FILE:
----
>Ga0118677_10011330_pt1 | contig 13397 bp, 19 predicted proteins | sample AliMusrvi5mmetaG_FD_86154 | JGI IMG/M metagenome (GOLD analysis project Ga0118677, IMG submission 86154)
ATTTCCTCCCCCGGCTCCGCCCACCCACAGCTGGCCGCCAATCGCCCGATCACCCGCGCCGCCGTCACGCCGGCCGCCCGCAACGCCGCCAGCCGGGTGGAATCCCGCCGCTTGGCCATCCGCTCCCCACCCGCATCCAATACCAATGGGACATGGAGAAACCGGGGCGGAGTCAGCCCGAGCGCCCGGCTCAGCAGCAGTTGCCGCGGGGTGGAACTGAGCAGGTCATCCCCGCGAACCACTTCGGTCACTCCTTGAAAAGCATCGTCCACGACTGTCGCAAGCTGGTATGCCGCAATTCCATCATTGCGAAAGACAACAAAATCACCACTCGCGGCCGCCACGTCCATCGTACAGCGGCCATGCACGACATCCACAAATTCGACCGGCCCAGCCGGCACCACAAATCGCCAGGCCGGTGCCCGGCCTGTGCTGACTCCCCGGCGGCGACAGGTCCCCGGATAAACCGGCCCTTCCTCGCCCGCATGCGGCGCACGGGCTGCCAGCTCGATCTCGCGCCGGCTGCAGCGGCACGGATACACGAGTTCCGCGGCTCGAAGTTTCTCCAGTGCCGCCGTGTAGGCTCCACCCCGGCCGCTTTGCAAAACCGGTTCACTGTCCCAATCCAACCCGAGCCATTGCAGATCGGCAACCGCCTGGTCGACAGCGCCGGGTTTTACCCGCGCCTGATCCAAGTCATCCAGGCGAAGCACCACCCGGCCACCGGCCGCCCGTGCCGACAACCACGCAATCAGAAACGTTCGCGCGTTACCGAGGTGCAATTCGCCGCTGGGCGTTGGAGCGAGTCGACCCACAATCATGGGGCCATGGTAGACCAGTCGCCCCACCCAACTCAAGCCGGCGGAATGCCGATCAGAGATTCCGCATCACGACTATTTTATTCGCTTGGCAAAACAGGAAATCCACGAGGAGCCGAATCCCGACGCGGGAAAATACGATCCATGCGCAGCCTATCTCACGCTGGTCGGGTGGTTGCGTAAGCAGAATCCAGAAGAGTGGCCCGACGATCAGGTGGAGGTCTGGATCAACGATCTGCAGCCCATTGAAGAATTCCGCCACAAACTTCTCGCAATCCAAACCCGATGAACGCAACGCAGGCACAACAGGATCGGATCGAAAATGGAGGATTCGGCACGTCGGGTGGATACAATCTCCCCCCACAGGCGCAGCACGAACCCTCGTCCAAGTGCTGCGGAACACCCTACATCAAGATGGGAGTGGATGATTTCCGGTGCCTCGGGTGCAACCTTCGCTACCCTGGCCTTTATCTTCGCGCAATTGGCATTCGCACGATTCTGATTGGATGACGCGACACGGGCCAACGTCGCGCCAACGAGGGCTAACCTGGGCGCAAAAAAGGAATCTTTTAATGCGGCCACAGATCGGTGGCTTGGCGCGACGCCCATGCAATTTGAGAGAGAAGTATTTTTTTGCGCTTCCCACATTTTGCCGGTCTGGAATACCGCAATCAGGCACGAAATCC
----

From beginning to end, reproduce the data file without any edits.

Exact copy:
>Ga0118677_10011330_pt1 | contig 13397 bp, 19 predicted proteins | sample AliMusrvi5mmetaG_FD_86154 | JGI IMG/M metagenome (GOLD analysis project Ga0118677, IMG submission 86154)
ATTTCCTCCCCCGGCTCCGCCCACCCACAGCTGGCCGCCAATCGCCCGATCACCCGCGCCGCCGTCACGCCGGCCGCCCGCAACGCCGCCAGCCGGGTGGAATCCCGCCGCTTGGCCATCCGCTCCCCACCCGCATCCAATACCAATGGGACATGGAGAAACCGGGGCGGAGTCAGCCCGAGCGCCCGGCTCAGCAGCAGTTGCCGCGGGGTGGAACTGAGCAGGTCATCCCCGCGAACCACTTCGGTCACTCCTTGAAAAGCATCGTCCACGACTGTCGCAAGCTGGTATGCCGCAATTCCATCATTGCGAAAGACAACAAAATCACCACTCGCGGCCGCCACGTCCATCGTACAGCGGCCATGCACGACATCCACAAATTCGACCGGCCCAGCCGGCACCACAAATCGCCAGGCCGGTGCCCGGCCTGTGCTGACTCCCCGGCGGCGACAGGTCCCCGGATAAACCGGCCCTTCCTCGCCCGCATGCGGCGCACGGGCTGCCAGCTCGATCTCGCGCCGGCTGCAGCGGCACGGATACACGAGTTCCGCGGCTCGAAGTTTCTCCAGTGCCGCCGTGTAGGCTCCACCCCGGCCGCTTTGCAAAACCGGTTCACTGTCCCAATCCAACCCGAGCCATTGCAGATCGGCAACCGCCTGGTCGACAGCGCCGGGTTTTACCCGCGCCTGATCCAAGTCATCCAGGCGAAGCACCACCCGGCCACCGGCCGCCCGTGCCGACAACCACGCAATCAGAAACGTTCGCGCGTTACCGAGGTGCAATTCGCCGCTGGGCGTTGGAGCGAGTCGACCCACAATCATGGGGCCATGGTAGACCAGTCGCCCCACCCAACTCAAGCCGGCGGAATGCCGATCAGAGATTCCGCATCACGACTATTTTATTCGCTTGGCAAAACAGGAAATCCACGAGGAGCCGAATCCCGACGCGGGAAAATACGATCCATGCGCAGCCTATCTCACGCTGGTCGGGTGGTTGCGTAAGCAGAATCCAGAAGAGTGGCCCGACGATCAGGTGGAGGTCTGGATCAACGATCTGCAGCCCATTGAAGAATTCCGCCACAAACTTCTCGCAATCCAAACCCGATGAACGCAACGCAGGCACAACAGGATCGGATCGAAAATGGAGGATTCGGCACGTCGGGTGGATACAATCTCCCCCCACAGGCGCAGCACGAACCCTCGTCCAAGTGCTGCGGAACACCCTACATCAAGATGGGAGTGGATGATTTCCGGTGCCTCGGGTGCAACCTTCGCTACCCTGGCCTTTATCTTCGCGCAATTGGCATTCGCACGATTCTGATTGGATGACGCGACACGGGCCAACGTCGCGCCAACGAGGGCTAACCTGGGCGCAAAAAAGGAATCTTTTAATGCGGCCACAGATCGGTGGCTTGGCGCGACGCCCATGCAATTTGAGAGAGAAGTATTTTTTTGCGCTTCCCACATTTTGCCGGTCTGGAATACCGCAATCAGGCACGAAATCC